The government is acutely worried about the rapid rise in average global temperatures calls for a shift from conventional agricultural patterns to a sustainable and climate-friendly approach. It is widely acknowledged that increases in temperatures beyond a certain level are causing a massive reduction in yields and leading to food insecurity. The impact of climate extremes is exponential considering that most of developing countries are heavily reliant on agriculture, which makes up a major chunk of their GDP, employment and foreign reserves. It is widely noted that the past few years have witnessed constant food shortages due to low yields, resulting in elevated food prices, double-digit inflation and a deteriorating current account as major staples were imported. To ensure food security and adequate nourishment for the ever-growing populace the ailing agriculture sector must be rescued through sustainable solutions.

Pakistan currently is experiencing major climate change challenges to agriculture including frequent floods, droughts, irregular rainfall, soaring temperatures and pest attacks. Floods, which are now a regular calamity, wash away agricultural produce along with soil nutrients, at times leaving the land uncultivable. Irregular rain patterns and water scarcity have effectively caused land output to wither away. Pest attacks, like locust invasions, pose a grave threat as crops can be devastated almost instantly.
Keeping in view these factors, the coalition government had formed eight sub-committees to reform the agricultural sector, submitted their reports recommending short-, medium-, and long-term reform plans. Detailed briefings by the heads of sub-committees on wheat, cotton, edible oil, fertilisers, agricultural research, irrigation water, climate change and agricultural machinery. The recommendations pertained to concrete measures for enhancing production of wheat, cotton, and edible oil during the next rabi and kharif seasons, besides provision of the latest farm implements to farmers at low cost, subsidy on urea and DAP, production targets with provision of exporting surplus crops, certified seeds, efficient use of irrigation water, and timely sanction of loans to farmers.

The government would provide incentives to farmers on a priority basis. The government will ensure that farmers are provided with certified seeds and fertilisers at a reduced cost and that the companies selling uncertified seeds and pesticides should be dealt with strictly. The government has decided that the agricultural research institutions that produce quality seeds within the country would be encouraged and facilitated. The government will provide loans to farmers to acquire the latest agricultural machinery. In addition, the government would soon take the initiative to build silos to store agricultural produce that is threatened by post-harvest climatic conditions.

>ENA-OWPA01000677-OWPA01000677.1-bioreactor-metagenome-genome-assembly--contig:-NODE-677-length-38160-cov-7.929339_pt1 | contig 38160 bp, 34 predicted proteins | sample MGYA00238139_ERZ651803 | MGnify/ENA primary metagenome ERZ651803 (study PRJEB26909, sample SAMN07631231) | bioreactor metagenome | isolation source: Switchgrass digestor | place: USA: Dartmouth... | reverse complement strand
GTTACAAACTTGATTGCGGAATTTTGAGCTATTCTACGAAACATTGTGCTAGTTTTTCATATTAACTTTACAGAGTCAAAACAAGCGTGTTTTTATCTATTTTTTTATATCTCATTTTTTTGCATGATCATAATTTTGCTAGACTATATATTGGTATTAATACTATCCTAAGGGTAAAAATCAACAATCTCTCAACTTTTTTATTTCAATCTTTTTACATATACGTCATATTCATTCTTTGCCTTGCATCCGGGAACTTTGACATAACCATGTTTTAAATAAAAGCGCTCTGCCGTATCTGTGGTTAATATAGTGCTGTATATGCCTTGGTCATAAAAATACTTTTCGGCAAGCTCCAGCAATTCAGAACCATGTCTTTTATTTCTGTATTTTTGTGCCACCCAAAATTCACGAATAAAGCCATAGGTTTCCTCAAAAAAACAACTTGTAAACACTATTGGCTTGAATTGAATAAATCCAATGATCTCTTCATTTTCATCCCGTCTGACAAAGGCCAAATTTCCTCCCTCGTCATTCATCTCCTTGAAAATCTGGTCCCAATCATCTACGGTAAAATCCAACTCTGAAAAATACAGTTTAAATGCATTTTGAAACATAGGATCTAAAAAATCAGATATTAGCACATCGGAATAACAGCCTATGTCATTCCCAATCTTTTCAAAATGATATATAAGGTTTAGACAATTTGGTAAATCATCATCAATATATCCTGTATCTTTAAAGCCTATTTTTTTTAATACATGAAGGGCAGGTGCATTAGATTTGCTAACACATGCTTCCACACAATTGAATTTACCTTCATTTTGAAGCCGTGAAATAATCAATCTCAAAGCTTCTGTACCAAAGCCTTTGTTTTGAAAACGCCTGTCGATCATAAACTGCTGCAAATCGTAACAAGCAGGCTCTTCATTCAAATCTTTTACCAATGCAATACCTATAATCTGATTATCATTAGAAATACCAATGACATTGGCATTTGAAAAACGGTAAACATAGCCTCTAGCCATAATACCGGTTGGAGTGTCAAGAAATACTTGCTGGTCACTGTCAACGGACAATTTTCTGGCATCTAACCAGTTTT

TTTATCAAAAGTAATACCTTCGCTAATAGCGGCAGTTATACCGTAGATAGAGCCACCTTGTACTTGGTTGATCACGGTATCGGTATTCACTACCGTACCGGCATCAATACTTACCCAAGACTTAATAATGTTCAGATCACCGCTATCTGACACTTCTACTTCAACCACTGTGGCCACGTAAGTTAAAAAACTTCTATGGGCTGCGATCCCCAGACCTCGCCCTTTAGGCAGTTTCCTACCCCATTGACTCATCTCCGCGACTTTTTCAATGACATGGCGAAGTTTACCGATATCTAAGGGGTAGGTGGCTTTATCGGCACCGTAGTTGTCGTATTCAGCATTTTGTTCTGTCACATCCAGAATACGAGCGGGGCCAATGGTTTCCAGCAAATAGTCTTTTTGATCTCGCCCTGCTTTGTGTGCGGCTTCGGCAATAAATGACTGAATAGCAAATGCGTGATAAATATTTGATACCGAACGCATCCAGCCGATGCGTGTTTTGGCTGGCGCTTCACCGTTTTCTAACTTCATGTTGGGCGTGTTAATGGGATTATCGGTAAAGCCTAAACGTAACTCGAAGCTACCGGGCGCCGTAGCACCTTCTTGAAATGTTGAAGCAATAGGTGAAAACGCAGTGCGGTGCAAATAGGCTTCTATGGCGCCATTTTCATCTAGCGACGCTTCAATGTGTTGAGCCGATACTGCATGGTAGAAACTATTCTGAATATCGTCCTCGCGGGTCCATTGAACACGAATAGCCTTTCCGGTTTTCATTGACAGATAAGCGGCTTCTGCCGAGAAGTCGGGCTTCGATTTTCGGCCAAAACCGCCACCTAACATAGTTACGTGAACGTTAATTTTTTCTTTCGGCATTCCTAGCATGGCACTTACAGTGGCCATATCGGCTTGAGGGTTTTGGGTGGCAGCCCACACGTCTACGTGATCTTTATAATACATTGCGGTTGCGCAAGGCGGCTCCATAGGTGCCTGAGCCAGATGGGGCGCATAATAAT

In this context, all concerned ministries and departments are required to take steps to achieve and surpass the production target for the next wheat crop and it should also be ensured that the subsidy on agricultural inputs reaches farmers. The government has emphasised that efforts would be made to introduce to the farming community the best practices of agriculture in the world and a comprehensive awareness programme would be launched in this regard. The government is acutely worried about the rapid rise in average global temperatures calls for a shift from conventional agricultural patterns to a sustainable and climate-friendly approach. It is widely acknowledged that increases in temperatures beyond a certain level are causing a massive reduction in yields and leading to food insecurity.

It is also worth noting that it is indeed unfair that most of these developing countries bearing the brunt of climate crisis have least contributed to it. Pakistan, for example, contributes less than 1 per cent to global greenhouse gas emissions, yet it is the fifth most vulnerable country to climate change. The solution lies in implementing climate-friendly policies focusing on adaptation and mitigation and this perhaps is the top priority of the coalition government and may well switch from only a few crops that are now producing low yields to other crops which can better survive the changing climatic conditions.